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Title: Continuing fire regimes in remote forests of Grand Canyon National Park

Author: Fule, Peter Z.; Heinlein, Thomas A.; Covington, W. Wallace; Moore, Margaret H.;

Date: 2000

Source: In: Cole, David N.; McCool, Stephen F.; Borrie, William T.; O’Loughlin, Jennifer, comps. 2000. Wilderness science in a time of change conference-Volume 5: Wilderness ecosystems, threats, and management; 1999 May 23–27; Missoula, MT. Proceedings RMRS-P-15-VOL-5. Ogden, UT: U.S. Department of Agriculture, Forest Service, Rocky Mountain Research Station. p. 242-248

Publication Series: Proceedings (P)

   Note: This article is part of a larger document. View the larger document

Description: Ponderosa pine forests in which frequent fire regimes continue up to the present would be invaluable points of reference for assessing natural ecological attributes. A few remote forests on the North Rim of Grand Canyon National Park come close to this ideal: never-harvested, distant from human communities and fire suppression resources, and with several low-intensity fires in the past century—a highly unusual recent fire regime in the Southwest. Recent fires appear to have played a crucial role in preventing the increases in forest density that characterize most southwestern pine forests. The study sites are not unaffected by the ecological changes associated with settlement, but they do present an important reference resource for study and management of ponderosa pine ecosystems.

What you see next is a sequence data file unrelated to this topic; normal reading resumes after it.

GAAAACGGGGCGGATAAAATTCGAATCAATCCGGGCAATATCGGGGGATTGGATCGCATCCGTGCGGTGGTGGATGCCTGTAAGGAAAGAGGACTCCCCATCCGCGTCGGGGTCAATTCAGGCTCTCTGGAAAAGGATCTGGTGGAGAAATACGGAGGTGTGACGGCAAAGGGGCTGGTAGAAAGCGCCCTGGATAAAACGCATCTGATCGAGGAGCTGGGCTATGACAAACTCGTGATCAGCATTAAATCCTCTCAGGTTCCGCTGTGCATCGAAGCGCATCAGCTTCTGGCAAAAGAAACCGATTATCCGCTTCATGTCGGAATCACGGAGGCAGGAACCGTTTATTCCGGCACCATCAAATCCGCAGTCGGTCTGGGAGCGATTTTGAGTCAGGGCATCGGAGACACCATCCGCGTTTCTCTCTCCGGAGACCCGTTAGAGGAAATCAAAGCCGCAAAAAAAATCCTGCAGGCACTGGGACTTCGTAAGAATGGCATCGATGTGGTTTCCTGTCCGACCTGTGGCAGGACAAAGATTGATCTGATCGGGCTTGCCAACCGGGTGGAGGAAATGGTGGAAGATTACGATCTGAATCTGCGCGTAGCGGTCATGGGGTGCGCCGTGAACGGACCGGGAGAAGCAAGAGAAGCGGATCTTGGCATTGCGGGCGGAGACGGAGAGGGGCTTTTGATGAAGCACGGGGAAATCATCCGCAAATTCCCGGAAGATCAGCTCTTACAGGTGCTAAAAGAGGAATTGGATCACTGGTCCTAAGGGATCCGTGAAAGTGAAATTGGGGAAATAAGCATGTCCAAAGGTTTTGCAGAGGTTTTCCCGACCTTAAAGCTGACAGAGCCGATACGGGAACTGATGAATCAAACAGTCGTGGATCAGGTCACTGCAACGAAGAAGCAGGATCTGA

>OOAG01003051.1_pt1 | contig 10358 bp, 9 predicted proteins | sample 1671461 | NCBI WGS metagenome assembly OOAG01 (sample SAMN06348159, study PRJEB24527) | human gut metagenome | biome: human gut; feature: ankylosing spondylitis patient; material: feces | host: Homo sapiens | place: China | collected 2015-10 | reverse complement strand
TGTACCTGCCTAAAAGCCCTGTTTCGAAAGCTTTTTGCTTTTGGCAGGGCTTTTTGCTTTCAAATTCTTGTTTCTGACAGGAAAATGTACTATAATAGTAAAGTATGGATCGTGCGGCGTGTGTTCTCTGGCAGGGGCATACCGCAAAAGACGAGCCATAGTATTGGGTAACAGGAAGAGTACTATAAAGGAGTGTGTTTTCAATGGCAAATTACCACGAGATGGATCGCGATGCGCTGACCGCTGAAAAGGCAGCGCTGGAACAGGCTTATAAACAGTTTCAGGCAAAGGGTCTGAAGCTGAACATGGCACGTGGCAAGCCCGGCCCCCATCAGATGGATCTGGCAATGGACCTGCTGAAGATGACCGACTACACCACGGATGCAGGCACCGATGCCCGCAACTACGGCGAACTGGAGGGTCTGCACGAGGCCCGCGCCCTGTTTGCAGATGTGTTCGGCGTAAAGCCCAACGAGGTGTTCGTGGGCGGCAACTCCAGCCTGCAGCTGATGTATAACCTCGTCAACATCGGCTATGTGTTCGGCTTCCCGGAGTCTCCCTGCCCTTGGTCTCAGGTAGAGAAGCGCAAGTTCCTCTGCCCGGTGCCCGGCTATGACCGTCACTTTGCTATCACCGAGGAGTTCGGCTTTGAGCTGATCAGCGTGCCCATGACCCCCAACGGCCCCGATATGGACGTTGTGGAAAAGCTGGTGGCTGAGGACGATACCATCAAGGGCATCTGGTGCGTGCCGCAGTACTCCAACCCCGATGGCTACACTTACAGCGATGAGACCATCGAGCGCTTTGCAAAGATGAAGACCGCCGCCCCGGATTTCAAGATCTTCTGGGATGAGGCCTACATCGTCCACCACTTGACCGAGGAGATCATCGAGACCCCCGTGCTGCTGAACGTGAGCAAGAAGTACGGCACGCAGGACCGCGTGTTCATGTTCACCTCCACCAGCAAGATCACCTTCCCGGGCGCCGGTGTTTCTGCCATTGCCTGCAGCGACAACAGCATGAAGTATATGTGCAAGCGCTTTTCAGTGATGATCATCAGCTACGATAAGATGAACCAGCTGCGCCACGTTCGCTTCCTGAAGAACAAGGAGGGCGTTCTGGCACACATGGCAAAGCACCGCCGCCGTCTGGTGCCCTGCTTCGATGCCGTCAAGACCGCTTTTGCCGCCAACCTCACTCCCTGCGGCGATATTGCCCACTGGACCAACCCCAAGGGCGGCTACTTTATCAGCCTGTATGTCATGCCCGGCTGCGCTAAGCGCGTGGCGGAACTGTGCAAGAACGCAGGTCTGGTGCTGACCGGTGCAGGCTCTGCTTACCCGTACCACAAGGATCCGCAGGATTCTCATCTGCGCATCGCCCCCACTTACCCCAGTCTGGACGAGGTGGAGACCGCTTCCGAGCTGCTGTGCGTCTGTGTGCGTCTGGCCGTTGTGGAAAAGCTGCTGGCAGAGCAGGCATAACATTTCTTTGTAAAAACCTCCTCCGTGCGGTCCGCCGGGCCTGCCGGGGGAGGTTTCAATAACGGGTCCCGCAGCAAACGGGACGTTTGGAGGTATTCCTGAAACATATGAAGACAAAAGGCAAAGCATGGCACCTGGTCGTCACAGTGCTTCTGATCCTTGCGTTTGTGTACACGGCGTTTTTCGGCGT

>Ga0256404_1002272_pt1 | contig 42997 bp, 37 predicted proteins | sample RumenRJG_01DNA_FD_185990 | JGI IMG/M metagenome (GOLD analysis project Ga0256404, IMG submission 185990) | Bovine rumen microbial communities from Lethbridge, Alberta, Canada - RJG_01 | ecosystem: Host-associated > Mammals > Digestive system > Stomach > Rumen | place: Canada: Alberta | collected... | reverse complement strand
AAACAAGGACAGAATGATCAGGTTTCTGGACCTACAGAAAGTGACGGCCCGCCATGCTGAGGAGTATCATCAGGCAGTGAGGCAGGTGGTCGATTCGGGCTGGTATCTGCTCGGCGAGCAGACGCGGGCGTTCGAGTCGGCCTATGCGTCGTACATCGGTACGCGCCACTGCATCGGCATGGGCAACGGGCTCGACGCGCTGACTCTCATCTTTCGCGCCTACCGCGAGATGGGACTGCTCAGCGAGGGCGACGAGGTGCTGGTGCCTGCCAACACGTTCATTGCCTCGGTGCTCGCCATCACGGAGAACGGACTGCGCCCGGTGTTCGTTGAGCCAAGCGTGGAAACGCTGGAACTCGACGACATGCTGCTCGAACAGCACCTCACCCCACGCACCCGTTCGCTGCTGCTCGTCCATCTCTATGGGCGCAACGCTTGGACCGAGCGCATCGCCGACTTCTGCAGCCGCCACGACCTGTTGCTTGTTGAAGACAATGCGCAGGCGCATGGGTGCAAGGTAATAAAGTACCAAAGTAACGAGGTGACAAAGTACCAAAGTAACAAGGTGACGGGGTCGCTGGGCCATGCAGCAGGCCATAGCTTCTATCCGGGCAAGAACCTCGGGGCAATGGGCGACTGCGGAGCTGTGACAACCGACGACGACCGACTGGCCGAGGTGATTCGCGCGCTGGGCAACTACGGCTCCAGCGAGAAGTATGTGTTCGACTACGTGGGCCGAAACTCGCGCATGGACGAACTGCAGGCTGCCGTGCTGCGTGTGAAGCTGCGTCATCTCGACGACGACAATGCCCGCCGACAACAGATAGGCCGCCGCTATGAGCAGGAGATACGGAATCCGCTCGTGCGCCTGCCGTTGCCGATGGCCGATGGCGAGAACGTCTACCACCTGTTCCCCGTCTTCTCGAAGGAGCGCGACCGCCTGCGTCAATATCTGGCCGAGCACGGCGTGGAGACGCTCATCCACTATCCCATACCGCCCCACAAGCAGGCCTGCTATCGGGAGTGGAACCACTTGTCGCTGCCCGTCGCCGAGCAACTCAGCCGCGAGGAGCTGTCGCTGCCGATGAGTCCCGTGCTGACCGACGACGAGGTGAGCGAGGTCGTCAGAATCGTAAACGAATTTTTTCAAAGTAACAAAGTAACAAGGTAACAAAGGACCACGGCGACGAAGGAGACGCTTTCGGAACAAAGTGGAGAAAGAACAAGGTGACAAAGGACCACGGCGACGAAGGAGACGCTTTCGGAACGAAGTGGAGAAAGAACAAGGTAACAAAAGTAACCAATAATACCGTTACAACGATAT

Keywords: fire, fire regimes, ponderosa pine forests, Grand Canyon National Park, Arizona

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Fule, Peter Z.; Heinlein, Thomas A.; Covington, W. Wallace; Moore, Margaret H. 2000. Continuing fire regimes in remote forests of Grand Canyon National Park. In: Cole, David N.; McCool, Stephen F.; Borrie, William T.; O’Loughlin, Jennifer, comps. 2000. Wilderness science in a time of change conference-Volume 5: Wilderness ecosystems, threats, and management; 1999 May 23–27; Missoula, MT. Proceedings RMRS-P-15-VOL-5. Ogden, UT: U.S. Department of Agriculture, Forest Service, Rocky Mountain Research Station. p. 242-248

 


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